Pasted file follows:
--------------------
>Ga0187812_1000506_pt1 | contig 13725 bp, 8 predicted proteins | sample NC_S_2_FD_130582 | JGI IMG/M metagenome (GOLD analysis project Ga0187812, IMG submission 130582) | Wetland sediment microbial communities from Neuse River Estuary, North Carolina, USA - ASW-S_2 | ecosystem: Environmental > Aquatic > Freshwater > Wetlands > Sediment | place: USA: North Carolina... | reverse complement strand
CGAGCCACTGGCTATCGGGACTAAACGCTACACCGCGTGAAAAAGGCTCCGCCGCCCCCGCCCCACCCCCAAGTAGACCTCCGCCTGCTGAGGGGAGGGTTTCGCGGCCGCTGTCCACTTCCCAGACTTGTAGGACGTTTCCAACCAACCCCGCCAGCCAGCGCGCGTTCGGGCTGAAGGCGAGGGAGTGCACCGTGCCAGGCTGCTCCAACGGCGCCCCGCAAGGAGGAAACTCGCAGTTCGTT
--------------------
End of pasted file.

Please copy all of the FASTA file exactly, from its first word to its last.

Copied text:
>Ga0187812_1000506_pt1 | contig 13725 bp, 8 predicted proteins | sample NC_S_2_FD_130582 | JGI IMG/M metagenome (GOLD analysis project Ga0187812, IMG submission 130582) | Wetland sediment microbial communities from Neuse River Estuary, North Carolina, USA - ASW-S_2 | ecosystem: Environmental > Aquatic > Freshwater > Wetlands > Sediment | place: USA: North Carolina... | reverse complement strand
CGAGCCACTGGCTATCGGGACTAAACGCTACACCGCGTGAAAAAGGCTCCGCCGCCCCCGCCCCACCCCCAAGTAGACCTCCGCCTGCTGAGGGGAGGGTTTCGCGGCCGCTGTCCACTTCCCAGACTTGTAGGACGTTTCCAACCAACCCCGCCAGCCAGCGCGCGTTCGGGCTGAAGGCGAGGGAGTGCACCGTGCCAGGCTGCTCCAACGGCGCCCCGCAAGGAGGAAACTCGCAGTTCGTT